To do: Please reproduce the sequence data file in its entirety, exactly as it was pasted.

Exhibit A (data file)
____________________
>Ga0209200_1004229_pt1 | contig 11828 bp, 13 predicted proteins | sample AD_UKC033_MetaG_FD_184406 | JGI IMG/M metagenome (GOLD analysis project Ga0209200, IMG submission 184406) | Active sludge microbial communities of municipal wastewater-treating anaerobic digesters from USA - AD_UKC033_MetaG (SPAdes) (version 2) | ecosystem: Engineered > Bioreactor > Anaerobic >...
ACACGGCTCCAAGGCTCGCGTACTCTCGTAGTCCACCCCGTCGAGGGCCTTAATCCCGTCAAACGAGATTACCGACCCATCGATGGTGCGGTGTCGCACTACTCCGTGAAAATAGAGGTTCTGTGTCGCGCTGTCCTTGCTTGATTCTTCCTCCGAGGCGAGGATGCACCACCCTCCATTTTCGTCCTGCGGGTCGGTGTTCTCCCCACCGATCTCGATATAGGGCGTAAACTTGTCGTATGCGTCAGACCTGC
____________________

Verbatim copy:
>Ga0209200_1004229_pt1 | contig 11828 bp, 13 predicted proteins | sample AD_UKC033_MetaG_FD_184406 | JGI IMG/M metagenome (GOLD analysis project Ga0209200, IMG submission 184406) | Active sludge microbial communities of municipal wastewater-treating anaerobic digesters from USA - AD_UKC033_MetaG (SPAdes) (version 2) | ecosystem: Engineered > Bioreactor > Anaerobic >...
ACACGGCTCCAAGGCTCGCGTACTCTCGTAGTCCACCCCGTCGAGGGCCTTAATCCCGTCAAACGAGATTACCGACCCATCGATGGTGCGGTGTCGCACTACTCCGTGAAAATAGAGGTTCTGTGTCGCGCTGTCCTTGCTTGATTCTTCCTCCGAGGCGAGGATGCACCACCCTCCATTTTCGTCCTGCGGGTCGGTGTTCTCCCCACCGATCTCGATATAGGGCGTAAACTTGTCGTATGCGTCAGACCTGC